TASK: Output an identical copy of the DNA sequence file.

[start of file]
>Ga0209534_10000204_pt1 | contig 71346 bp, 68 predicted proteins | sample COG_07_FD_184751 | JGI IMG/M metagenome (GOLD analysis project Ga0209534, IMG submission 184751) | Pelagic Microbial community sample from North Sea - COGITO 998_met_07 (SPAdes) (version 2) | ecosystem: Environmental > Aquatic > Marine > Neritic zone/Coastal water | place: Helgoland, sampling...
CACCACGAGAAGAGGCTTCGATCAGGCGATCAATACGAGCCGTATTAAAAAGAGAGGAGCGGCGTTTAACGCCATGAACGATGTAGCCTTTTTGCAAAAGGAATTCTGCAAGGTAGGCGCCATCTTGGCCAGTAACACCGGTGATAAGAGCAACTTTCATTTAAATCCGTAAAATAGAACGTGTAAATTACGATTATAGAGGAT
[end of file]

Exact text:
>Ga0209534_10000204_pt1 | contig 71346 bp, 68 predicted proteins | sample COG_07_FD_184751 | JGI IMG/M metagenome (GOLD analysis project Ga0209534, IMG submission 184751) | Pelagic Microbial community sample from North Sea - COGITO 998_met_07 (SPAdes) (version 2) | ecosystem: Environmental > Aquatic > Marine > Neritic zone/Coastal water | place: Helgoland, sampling...
CACCACGAGAAGAGGCTTCGATCAGGCGATCAATACGAGCCGTATTAAAAAGAGAGGAGCGGCGTTTAACGCCATGAACGATGTAGCCTTTTTGCAAAAGGAATTCTGCAAGGTAGGCGCCATCTTGGCCAGTAACACCGGTGATAAGAGCAACTTTCATTTAAATCCGTAAAATAGAACGTGTAAATTACGATTATAGAGGAT